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Policy Briefing: Innovation Policy Briefing
Innovation Minister Navdeep Bains, pictured at a March 2018 event announcing a public-private partnership aimed at development and installation of a 5G wireless network across Quebec and Ontario. The Hill Times photograph by Andrew Meade

Bains says funding agreements for superclusters, aid for firms hurt by U.S. metal tariffs to likely be made in coming weeks

Innovation Minister Navdeep Bains says he will focus his final mandate year on considering recommendations made in seven recently-released reports by a government-struck panel of industry leaders and national consultations on digital and data transformation.
Two key actions will be crucial: first of all, get as much 3500 MHz spectrum as possible to auction as quickly as possible; and secondly, deal with transition issues, i.e., pre-existing usage in this band.
The tables, composed of dozens of industry representatives, recommended more emphasis on scaling-up firms through an 'Own the podium'-style funding program, cutting red tape, and establishing new networks between businesses and investors.
Forty years ago, SSHRC established the foundations for doing research with impact. RIC has been active maximizing the impact of research for the public good in local and global communities.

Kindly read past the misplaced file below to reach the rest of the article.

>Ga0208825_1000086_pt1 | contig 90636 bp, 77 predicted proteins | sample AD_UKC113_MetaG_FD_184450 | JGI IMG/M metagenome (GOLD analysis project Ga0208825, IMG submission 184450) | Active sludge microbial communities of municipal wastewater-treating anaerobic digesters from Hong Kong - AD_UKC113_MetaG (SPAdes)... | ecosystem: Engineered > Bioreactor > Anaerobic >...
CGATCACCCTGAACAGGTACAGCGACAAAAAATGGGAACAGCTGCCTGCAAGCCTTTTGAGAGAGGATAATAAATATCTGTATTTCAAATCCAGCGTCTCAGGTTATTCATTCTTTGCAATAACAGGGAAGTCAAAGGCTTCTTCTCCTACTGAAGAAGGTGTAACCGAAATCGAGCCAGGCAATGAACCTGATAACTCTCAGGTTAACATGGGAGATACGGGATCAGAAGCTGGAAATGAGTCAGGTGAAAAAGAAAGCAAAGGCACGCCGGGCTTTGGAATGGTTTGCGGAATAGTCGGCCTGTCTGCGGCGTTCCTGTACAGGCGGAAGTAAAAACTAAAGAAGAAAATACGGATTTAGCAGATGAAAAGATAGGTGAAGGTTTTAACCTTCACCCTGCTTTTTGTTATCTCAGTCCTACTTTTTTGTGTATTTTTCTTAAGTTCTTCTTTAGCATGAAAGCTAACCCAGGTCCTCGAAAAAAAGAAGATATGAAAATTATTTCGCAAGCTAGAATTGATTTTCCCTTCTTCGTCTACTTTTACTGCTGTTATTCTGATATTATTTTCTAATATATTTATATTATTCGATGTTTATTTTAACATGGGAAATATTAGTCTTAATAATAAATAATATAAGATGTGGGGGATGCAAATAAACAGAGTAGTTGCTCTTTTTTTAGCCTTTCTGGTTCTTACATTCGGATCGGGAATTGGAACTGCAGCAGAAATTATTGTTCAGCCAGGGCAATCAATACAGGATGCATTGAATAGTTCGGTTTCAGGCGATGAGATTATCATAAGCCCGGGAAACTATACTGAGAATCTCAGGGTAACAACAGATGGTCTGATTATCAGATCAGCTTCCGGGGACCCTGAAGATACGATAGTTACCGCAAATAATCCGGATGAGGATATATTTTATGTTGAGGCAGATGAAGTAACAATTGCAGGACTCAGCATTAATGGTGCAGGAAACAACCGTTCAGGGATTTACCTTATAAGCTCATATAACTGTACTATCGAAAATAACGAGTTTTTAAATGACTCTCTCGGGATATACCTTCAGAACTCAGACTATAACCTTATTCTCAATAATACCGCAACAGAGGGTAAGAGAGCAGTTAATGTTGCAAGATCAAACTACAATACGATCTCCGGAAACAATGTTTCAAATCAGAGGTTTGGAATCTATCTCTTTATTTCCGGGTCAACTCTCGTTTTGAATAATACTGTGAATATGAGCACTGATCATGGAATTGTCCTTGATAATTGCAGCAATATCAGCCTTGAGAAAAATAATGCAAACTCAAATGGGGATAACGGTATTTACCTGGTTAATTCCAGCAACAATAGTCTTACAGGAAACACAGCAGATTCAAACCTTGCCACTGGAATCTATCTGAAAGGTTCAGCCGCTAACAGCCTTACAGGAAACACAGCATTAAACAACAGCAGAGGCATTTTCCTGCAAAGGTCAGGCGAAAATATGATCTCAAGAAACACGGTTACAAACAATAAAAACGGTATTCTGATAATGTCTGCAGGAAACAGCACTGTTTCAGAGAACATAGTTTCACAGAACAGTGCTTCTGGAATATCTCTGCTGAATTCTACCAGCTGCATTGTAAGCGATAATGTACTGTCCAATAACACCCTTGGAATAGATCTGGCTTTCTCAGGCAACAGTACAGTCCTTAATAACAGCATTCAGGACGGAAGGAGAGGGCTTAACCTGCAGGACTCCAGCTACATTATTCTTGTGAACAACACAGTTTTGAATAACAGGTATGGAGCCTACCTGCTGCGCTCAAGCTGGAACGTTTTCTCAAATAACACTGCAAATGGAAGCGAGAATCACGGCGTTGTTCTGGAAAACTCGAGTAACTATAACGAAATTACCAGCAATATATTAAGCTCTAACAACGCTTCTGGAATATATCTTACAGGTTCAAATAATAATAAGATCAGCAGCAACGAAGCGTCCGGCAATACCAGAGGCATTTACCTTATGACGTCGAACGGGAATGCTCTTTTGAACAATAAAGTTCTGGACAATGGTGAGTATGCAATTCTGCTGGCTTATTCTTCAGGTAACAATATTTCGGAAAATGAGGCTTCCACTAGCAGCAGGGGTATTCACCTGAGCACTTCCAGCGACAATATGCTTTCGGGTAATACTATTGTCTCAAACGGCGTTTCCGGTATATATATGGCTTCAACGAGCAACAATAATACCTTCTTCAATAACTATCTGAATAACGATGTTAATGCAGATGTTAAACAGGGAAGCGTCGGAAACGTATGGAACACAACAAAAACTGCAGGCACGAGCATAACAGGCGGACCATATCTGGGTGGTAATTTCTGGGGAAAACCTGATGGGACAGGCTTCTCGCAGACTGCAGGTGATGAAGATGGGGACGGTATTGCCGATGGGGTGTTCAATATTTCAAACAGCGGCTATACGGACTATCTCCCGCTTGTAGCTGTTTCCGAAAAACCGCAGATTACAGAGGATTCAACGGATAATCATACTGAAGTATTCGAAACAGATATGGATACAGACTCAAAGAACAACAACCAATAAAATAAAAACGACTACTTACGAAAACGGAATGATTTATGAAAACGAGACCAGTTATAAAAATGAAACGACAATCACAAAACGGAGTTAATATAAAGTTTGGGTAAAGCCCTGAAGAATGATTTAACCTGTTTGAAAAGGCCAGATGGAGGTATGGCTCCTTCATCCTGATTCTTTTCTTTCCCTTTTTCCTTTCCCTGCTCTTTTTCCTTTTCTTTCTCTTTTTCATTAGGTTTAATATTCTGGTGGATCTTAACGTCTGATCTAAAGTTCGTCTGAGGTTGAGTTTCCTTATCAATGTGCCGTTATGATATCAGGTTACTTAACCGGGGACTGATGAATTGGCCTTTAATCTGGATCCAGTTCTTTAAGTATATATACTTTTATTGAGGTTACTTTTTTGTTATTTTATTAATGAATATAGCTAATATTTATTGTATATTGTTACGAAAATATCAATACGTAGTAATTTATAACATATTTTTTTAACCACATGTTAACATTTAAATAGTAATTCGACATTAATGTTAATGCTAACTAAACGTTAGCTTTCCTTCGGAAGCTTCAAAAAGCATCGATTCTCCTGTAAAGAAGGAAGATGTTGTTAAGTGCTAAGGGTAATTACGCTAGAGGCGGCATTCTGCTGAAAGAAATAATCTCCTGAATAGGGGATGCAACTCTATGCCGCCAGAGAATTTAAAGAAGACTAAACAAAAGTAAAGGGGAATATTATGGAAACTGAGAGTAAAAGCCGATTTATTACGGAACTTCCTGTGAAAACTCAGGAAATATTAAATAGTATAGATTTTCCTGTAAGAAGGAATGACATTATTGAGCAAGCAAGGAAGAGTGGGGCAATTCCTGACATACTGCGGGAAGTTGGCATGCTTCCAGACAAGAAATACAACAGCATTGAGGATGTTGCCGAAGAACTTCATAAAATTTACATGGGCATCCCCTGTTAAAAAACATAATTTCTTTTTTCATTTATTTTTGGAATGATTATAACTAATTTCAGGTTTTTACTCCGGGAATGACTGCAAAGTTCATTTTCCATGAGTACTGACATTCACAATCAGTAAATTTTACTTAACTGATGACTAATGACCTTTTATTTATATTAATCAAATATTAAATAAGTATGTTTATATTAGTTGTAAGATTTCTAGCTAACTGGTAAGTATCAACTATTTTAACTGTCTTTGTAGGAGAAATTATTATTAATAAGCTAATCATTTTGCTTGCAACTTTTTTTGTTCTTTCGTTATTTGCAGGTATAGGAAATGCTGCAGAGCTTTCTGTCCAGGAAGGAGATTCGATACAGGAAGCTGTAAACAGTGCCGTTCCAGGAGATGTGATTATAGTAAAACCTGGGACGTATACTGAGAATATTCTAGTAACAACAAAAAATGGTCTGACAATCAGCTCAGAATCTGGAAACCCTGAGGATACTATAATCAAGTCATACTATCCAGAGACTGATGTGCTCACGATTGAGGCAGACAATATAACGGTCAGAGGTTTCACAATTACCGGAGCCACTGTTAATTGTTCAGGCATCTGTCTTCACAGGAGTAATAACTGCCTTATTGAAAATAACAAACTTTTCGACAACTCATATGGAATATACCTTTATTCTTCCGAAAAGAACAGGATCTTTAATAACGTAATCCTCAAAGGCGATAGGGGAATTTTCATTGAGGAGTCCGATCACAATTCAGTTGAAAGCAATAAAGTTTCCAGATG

Unfortunately, opposite views seem to hold sway in Canada. Those views would have us weaken our intellectual property regime, lest Canada become too productive or the market prove itself. Research in no way supports such views.
'For businesses, an IP plan—choosing some mix of patent, trademark, copyright or confidential information, or even opting for non-protection in an open science model—is a conscious strategy to maximize its economic potential given its unique characteristics.'
Opinion|Paul Preston
Yet significant challenges and hurdles remain if the initiative is to truly move the innovation needle in this country.
Opinion|Sarah Doyle
Inclusive growth needs to be about more than expanding participation in Canada’s economy. It’s about the nature of the economy itself.
Now is the time for Canada to be bold and ambitious, to showcase our creativity and secure our competitive advantage through research.
To be truly innovative, Canada will also have to pay continuous attention to the impact of the country’s tax regime and its implications for firm growth and competitiveness, and remove barriers to competition that protect incumbents from innovators in many sectors.
Banks are ready to continue funding fossil fuels and related infrastructure while missing out on the enormous economic opportunities presented by clean-tech.
The only way this will happen is if this government takes immediate action to position Canada globally as a leader while still balancing privacy protections. We need that clear set of rules for Canadians that are strong and fair.

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